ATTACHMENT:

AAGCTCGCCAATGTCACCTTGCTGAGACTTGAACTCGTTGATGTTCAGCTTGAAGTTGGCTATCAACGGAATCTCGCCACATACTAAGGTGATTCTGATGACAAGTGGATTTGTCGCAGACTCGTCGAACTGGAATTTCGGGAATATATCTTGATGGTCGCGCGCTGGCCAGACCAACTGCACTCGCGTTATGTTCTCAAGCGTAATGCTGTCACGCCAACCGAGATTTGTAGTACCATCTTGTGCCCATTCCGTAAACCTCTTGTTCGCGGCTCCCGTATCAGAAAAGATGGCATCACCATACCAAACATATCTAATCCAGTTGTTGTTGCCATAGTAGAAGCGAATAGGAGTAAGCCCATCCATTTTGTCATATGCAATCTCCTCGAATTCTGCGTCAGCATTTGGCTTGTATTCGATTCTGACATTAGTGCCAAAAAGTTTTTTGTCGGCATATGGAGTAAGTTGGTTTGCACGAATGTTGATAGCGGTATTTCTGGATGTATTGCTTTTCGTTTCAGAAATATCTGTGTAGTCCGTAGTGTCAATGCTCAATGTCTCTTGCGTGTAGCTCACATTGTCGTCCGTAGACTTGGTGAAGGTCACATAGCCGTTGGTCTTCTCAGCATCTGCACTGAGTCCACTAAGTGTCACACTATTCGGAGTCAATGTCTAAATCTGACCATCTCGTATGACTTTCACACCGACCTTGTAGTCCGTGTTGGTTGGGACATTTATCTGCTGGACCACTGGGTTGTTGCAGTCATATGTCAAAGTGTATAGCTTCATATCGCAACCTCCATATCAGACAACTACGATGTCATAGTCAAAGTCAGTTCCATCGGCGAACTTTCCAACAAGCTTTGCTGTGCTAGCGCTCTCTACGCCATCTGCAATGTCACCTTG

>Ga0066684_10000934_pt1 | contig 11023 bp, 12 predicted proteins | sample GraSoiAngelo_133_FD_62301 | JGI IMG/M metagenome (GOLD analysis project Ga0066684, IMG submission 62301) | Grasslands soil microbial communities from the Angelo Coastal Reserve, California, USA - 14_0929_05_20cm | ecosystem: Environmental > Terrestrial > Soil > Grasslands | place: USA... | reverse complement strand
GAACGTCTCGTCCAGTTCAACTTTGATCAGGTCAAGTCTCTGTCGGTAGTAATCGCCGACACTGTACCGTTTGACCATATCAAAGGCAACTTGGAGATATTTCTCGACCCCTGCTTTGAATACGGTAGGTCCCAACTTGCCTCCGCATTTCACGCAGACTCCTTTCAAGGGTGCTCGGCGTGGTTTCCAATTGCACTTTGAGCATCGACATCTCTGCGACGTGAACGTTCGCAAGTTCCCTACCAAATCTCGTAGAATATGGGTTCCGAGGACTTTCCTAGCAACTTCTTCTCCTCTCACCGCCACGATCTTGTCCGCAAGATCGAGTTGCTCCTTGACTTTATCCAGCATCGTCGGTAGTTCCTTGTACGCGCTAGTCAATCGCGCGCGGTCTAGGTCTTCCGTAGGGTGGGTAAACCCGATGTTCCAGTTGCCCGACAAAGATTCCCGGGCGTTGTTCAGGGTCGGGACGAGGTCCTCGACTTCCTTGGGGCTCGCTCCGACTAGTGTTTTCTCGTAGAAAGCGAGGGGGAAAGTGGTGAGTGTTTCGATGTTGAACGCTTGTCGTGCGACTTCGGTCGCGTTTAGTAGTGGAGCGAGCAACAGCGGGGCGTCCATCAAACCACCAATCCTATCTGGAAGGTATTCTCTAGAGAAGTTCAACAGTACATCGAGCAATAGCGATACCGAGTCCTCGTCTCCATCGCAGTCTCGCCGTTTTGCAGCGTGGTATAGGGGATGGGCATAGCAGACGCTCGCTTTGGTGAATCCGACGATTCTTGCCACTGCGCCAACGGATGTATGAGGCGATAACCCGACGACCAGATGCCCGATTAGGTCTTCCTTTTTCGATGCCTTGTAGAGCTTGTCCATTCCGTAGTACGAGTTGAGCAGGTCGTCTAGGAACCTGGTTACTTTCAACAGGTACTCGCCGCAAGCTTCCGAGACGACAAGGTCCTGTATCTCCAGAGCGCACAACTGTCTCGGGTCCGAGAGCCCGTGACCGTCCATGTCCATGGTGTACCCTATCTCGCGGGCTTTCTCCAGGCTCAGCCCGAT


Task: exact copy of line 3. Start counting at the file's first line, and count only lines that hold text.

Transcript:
GAACGTCTCGTCCAGTTCAACTTTGATCAGGTCAAGTCTCTGTCGGTAGTAATCGCCGACACTGTACCGTTTGACCATATCAAAGGCAACTTGGAGATATTTCTCGACCCCTGCTTTGAATACGGTAGGTCCCAACTTGCCTCCGCATTTCACGCAGACTCCTTTCAAGGGTGCTCGGCGTGGTTTCCAATTGCACTTTGAGCATCGACATCTCTGCGACGTGAACGTTCGCAAGTTCCCTACCAAATCTCGTAGAATATGGGTTCCGAGGACTTTCCTAGCAACTTCTTCTCCTCTCACCGCCACGATCTTGTCCGCAAGATCGAGTTGCTCCTTGACTTTATCCAGCATCGTCGGTAGTTCCTTGTACGCGCTAGTCAATCGCGCGCGGTCTAGGTCTTCCGTAGGGTGGGTAAACCCGATGTTCCAGTTGCCCGACAAAGATTCCCGGGCGTTGTTCAGGGTCGGGACGAGGTCCTCGACTTCCTTGGGGCTCGCTCCGACTAGTGTTTTCTCGTAGAAAGCGAGGGGGAAAGTGGTGAGTGTTTCGATGTTGAACGCTTGTCGTGCGACTTCGGTCGCGTTTAGTAGTGGAGCGAGCAACAGCGGGGCGTCCATCAAACCACCAATCCTATCTGGAAGGTATTCTCTAGAGAAGTTCAACAGTACATCGAGCAATAGCGATACCGAGTCCTCGTCTCCATCGCAGTCTCGCCGTTTTGCAGCGTGGTATAGGGGATGGGCATAGCAGACGCTCGCTTTGGTGAATCCGACGATTCTTGCCACTGCGCCAACGGATGTATGAGGCGATAACCCGACGACCAGATGCCCGATTAGGTCTTCCTTTTTCGATGCCTTGTAGAGCTTGTCCATTCCGTAGTACGAGTTGAGCAGGTCGTCTAGGAACCTGGTTACTTTCAACAGGTACTCGCCGCAAGCTTCCGAGACGACAAGGTCCTGTATCTCCAGAGCGCACAACTGTCTCGGGTCCGAGAGCCCGTGACCGTCCATGTCCATGGTGTACCCTATCTCGCGGGCTTTCTCCAGGCTCAGCCCGAT